Rant-a novel by Chuck Palahniuk This work is considered exceptional by our editorial staff.

December 15, 2010
Easter hand grenades, swarms of stinging bees, and rabid animal bites were only a few of the ways the infamous Rant Casey liked to spend his time. In Chuck Palahniuk’s novel Rant (published in 2007), much of Casey’s life and actions were told through the eyes of others, telling the fascinating story of a serial killer. Palahniuk does a wonderful job of letting you see through his characters’ eyes, creating a world from the memories of the townspeople, and finding a new way of telling a story through others’ memory lapses.
Rant Casey was one man that the town of Middleton, rather, the country, would not soon forget. After he has left the town, Palahniuk takes you back to Middleton to hear Casey’s old friends, neighbors, teachers, and relatives’ points of view on his history. While each of these characters is telling you what part of Rant they knew or experienced, Palahniuk gives each of these minimal characters their own personality and introduces you to their true thoughts and ideas about the real Rant Casey. Doing this, the stories of Rant Casey are not the only stories being told, but also the stories of all of his old acquaintances.
In addition to creating the identities of the people who remember Rant Casey, Palahniuk also invites you into the small town of Middleton with his incredibly detailed imagery. Making his readers feel like a member of this society by writing of all of the feelings and events of Middleton, Palahniuk still finds a way to make this town connect to a town that you have lived in or visited. Palahniuk found a way to make the “ratty sofas abandoned on porches”, “cars parked in front yards”, and “houses balanced on cinderblocks” feel like home to all the fantastic stories that were told here (Palahniuk, 11).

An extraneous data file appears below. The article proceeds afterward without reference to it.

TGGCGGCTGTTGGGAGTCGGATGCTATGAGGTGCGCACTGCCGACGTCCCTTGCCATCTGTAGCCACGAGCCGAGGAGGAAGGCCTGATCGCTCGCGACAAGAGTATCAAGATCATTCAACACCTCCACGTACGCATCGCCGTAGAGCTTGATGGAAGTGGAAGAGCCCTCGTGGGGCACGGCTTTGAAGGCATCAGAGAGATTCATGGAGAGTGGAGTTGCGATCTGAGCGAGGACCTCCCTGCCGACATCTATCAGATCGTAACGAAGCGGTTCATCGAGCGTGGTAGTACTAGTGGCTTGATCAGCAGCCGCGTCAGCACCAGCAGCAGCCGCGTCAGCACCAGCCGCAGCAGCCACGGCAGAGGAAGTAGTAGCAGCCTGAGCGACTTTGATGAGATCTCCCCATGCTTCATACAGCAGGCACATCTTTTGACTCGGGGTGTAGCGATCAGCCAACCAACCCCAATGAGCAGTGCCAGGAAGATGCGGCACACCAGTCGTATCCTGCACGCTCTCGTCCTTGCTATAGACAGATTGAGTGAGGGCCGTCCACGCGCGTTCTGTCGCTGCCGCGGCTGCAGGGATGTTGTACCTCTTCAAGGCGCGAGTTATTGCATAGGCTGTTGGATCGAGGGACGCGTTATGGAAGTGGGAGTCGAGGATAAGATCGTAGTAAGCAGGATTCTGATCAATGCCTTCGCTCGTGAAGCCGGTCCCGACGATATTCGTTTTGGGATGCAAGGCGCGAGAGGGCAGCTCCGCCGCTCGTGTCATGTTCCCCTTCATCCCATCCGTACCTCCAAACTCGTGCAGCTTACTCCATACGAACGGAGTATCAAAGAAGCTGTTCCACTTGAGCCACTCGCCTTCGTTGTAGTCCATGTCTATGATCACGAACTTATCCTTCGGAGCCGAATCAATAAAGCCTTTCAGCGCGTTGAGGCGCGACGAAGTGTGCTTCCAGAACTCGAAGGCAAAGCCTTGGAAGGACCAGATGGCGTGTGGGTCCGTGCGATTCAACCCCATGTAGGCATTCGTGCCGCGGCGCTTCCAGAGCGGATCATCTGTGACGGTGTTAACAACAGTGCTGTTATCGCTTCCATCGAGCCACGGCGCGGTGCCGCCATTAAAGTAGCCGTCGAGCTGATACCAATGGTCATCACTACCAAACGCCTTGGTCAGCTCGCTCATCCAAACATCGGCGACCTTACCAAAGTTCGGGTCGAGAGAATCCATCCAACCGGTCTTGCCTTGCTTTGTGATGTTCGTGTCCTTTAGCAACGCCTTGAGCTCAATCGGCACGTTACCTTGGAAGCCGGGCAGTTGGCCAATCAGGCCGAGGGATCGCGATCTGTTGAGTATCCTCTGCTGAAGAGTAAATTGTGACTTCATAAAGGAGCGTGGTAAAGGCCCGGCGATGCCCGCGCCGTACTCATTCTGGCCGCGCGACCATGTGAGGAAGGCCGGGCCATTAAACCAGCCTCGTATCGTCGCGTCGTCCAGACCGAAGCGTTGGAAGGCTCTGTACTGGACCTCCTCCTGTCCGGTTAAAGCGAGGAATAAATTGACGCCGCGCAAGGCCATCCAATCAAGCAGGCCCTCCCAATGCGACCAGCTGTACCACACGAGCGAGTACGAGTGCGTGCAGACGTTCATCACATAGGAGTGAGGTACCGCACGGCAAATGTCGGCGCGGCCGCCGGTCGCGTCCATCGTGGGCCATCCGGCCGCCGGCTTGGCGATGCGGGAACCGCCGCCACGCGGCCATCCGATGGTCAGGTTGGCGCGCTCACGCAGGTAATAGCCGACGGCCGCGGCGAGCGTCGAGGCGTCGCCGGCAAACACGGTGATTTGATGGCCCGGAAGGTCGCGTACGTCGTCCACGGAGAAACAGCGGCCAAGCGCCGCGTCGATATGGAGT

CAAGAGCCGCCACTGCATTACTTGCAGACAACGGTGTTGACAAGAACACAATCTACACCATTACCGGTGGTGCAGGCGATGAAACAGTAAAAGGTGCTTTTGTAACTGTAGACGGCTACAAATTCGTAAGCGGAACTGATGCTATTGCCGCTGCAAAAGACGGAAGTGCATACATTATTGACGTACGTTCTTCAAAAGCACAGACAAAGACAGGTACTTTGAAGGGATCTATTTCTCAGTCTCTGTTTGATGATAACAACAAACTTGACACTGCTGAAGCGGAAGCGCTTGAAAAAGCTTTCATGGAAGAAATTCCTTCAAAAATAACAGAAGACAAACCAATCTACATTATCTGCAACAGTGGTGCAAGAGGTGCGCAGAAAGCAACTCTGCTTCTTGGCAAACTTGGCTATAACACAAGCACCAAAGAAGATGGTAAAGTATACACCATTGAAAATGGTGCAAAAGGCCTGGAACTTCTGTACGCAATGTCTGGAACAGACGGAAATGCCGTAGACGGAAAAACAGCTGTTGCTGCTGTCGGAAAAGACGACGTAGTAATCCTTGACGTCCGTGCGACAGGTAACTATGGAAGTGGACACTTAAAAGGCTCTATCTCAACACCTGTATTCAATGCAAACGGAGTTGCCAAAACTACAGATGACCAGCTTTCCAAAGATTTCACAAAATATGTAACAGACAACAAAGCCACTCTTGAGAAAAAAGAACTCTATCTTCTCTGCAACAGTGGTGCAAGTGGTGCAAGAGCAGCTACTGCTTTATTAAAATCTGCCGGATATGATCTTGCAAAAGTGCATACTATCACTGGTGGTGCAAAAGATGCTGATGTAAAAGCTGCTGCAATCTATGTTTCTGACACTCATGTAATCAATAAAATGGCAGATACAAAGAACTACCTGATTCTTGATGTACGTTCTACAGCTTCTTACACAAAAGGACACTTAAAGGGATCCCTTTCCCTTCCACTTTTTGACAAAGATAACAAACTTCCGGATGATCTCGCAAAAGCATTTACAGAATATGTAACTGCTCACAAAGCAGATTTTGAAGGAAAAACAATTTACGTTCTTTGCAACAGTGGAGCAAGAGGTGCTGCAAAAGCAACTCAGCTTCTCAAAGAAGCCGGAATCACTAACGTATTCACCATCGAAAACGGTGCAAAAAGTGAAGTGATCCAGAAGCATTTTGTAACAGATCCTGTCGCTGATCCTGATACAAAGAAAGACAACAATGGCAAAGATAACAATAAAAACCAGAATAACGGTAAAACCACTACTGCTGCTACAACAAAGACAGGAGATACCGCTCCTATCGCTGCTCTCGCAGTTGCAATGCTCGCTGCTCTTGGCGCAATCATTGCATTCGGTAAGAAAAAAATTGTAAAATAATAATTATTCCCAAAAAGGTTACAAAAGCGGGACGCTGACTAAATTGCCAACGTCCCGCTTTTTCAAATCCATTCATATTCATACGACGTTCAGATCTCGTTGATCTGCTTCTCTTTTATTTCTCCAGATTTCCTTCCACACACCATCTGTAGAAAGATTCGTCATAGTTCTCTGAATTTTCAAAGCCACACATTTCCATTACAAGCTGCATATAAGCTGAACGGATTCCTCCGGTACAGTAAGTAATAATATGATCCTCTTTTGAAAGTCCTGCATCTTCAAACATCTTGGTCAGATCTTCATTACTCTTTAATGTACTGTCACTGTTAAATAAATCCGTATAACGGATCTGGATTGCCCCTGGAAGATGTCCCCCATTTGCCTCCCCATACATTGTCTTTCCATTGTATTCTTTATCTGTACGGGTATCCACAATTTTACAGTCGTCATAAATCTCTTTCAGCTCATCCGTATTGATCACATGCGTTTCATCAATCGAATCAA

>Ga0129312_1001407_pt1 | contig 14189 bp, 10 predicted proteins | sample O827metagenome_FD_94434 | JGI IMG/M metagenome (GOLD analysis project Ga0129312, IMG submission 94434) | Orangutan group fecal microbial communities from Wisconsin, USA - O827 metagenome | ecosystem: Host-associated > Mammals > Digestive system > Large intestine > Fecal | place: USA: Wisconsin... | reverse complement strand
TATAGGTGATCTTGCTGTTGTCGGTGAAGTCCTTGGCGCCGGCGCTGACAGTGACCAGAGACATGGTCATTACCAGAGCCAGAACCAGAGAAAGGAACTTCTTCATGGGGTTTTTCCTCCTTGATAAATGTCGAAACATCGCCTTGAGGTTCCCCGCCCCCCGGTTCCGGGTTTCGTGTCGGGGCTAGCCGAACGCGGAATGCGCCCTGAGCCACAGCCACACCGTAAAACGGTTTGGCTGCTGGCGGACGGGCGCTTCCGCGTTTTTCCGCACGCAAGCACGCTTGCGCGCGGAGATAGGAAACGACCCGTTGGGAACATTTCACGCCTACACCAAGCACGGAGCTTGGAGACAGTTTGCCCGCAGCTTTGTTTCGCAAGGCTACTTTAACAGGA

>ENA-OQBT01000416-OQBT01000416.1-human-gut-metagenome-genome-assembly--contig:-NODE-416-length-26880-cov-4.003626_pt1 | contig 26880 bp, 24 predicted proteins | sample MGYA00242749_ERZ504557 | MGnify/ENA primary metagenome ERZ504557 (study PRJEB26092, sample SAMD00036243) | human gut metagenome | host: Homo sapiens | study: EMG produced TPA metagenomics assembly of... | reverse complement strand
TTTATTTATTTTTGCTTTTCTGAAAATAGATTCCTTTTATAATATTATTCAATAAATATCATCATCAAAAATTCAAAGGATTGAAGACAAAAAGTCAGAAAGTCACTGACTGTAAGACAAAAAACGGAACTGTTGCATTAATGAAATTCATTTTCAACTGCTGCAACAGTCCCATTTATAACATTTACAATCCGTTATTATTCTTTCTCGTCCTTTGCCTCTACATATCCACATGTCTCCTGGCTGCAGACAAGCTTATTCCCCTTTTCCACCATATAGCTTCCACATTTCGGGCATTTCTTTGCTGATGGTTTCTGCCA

Chuck Palahniuk’s way of telling this story is fairly unique. Though the story is told in pieces (random memories from various people), it is still very effective at getting his point across and telling the story that he wanted to tell. In many ways, the variety of narration in Rant gives a whole new point to the story, and gives the reader another plot to follow along with other than the main character’s. Though this novel is divided into chapters, the chapters aren’t necessarily grouped into any specific order, and the personal accounts that make up the chapters are not organized in any logical way. However, the reader still gets a definite sense of knowledge of who the characters truly are and what happened to the boy named Rant Casey.
In Rant, Chuck Palahniuk uses great characterization techniques, amazingly intense uses of imagery, and a new and interesting style of writing to tell a truly unique story. Though this novel is definitely intended for an older audience, mature teenagers will appreciate it as well. Palahniuk has many novels on the national bestseller list, and this one did not fail to follow suite. To no one’s surprise, Rant is another great Chuck Palahniuk novel, and will positively be your ‘‘vaccination against boredom’’ ( Palahniuk, 69)

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